There are certain government programs set into place to help out those who are citizens. However, most of them are designed to be last resort, or to just give a little boost. This is how it is with Social Security, Medicaid, Welfare, and several other programs. They are more of a safety net than something to be relied upon. The majority of people will want to have savings plans for themselves, so they can take care of themselves when the time comes. The biggest question on most people’s minds is how much and where they should save.
The first step to knowing how much can be saved is to know how much money is coming in, and how much is going out. While a fully detailed budget is not necessary, you must have a grasp on the rough numbers. The income part is easy to determine, the expenses part may take a couple of months to get a handle on it if you have not already. Once you know what you need to survive, the best way to save is to pay yourself first. Before spending anything else, a certain portion gets set aside into 3 categories.
There is no set amount that everyone should save in an emergency fund. It all depends on the person’s earning ability, and their goals in life. Some may be comfortable with a savings that would provide six months of living expenses, others will be comfortable with two years worth.
If you are not taking advantage of at least the matching contribution in an employer sponsored plan, that needs to be done first. After the 401k has been set up, contributing to an IRA should take place. While a Roth has great tax advantages, a traditional IRA is better than nothing.
Just like a child growing up gets an allowance from his or her parents, it is important to set aside money to just have some fun with. Go to the movies, out to eat, drinks with friends, or whatever you choose, having fun with the money now will alleviate stress.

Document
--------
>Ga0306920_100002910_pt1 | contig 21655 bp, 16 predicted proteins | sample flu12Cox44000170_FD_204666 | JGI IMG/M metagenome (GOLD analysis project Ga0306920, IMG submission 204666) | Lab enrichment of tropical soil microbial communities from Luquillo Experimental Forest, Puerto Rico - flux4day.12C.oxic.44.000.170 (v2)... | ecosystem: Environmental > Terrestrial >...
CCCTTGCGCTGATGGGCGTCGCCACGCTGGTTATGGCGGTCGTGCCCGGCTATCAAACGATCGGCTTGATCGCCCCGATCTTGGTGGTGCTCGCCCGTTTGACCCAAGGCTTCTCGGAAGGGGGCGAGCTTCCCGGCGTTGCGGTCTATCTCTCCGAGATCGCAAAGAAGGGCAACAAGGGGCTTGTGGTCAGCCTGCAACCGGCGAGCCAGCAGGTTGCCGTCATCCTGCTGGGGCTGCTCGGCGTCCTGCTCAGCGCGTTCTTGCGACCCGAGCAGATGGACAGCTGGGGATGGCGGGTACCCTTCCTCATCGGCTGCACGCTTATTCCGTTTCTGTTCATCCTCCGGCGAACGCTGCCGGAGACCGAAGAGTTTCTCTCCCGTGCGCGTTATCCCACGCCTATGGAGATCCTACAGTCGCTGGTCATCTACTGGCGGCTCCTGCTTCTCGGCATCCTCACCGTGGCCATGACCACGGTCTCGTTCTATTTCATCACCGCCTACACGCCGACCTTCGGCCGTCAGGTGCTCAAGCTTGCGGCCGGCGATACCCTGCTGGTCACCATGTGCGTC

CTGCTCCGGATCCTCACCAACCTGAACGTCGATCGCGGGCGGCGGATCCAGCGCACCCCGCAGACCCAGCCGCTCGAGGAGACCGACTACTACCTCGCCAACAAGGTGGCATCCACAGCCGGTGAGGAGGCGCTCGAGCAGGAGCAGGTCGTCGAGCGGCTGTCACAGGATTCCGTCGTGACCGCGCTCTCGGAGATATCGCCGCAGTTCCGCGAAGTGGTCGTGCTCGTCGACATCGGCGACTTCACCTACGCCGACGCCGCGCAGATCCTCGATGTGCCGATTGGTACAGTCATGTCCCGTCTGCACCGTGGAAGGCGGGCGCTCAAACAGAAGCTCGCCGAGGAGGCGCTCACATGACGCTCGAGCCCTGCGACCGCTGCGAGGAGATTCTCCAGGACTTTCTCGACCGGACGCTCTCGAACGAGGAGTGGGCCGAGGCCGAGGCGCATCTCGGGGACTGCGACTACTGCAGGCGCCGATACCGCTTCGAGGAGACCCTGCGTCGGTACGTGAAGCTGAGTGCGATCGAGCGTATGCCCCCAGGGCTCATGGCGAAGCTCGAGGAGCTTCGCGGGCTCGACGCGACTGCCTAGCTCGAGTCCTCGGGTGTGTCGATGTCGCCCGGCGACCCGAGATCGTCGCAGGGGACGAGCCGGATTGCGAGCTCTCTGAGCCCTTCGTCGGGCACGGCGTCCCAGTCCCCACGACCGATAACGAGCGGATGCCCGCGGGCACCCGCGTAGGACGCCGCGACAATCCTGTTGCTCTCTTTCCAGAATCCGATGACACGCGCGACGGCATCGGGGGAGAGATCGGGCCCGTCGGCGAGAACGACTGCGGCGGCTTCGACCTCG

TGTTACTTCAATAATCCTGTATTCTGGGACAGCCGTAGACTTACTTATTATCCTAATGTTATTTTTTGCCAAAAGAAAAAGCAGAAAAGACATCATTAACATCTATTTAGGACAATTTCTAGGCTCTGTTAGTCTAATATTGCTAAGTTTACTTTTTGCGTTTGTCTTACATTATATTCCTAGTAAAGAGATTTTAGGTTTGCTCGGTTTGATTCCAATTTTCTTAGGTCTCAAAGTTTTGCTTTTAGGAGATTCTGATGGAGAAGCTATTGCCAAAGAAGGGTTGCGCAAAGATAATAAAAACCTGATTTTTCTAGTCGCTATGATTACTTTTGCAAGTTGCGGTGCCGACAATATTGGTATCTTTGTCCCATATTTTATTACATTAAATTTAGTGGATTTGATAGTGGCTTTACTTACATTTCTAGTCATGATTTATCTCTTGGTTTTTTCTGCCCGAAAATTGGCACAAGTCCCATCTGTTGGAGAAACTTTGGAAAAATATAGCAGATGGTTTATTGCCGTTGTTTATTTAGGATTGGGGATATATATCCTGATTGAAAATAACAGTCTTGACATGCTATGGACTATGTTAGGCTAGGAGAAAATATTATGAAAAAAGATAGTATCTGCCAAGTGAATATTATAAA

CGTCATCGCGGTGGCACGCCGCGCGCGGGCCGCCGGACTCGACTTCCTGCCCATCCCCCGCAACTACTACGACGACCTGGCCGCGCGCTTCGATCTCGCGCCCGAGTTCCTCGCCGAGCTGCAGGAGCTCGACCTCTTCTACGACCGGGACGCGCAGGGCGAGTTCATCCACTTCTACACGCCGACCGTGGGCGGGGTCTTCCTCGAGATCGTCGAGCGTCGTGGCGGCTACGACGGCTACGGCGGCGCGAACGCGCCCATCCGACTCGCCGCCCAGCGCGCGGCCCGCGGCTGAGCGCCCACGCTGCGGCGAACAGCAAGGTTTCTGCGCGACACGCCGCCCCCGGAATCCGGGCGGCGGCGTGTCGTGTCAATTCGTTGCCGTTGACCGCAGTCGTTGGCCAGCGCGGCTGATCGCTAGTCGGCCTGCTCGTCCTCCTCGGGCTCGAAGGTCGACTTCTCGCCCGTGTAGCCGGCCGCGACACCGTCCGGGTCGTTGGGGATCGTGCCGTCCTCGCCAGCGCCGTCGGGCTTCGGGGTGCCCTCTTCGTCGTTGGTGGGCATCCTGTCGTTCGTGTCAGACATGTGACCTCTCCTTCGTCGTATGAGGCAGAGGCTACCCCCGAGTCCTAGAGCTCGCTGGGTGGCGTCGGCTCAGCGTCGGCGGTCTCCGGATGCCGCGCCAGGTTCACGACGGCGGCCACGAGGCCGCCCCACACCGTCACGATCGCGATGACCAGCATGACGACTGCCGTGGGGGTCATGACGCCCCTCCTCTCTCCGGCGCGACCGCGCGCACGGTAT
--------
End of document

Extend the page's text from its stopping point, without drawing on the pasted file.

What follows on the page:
Imagine an individual who takes home $2,500 per month after all his taxes are paid and after his 401k contributions have been made. He knows that his monthly expenses total $2,000 (that pays his rent, utilities, food, gas, and every other regular expense). This leaves him $500 each month. Without a plan it is tempting to say he has $500 of spending money that he can go play with. Instead, he will pay himself first. As soon as the paycheck clears $200 goes to his emergency fund, $200 goes to his IRA, and $100 is left over for him to spend and enjoy. After he has saved, he knows he will still have enough to pay all his bills.
Everyone’s situation is different. Some will want to save more and spend less; others will have higher bills and not be able to save as much. The idea is to have a plan, and stick to the plan. For many people seeing the money come in is a sign for them to spend it. To get around this psychological barrier, automation can be used. Have the paycheck deposited automatically, have all bills come out automatically, and have all savings distributed automatically. This will leave just the “play” money to spend at will.
This article was first published on http://moneyprime.com.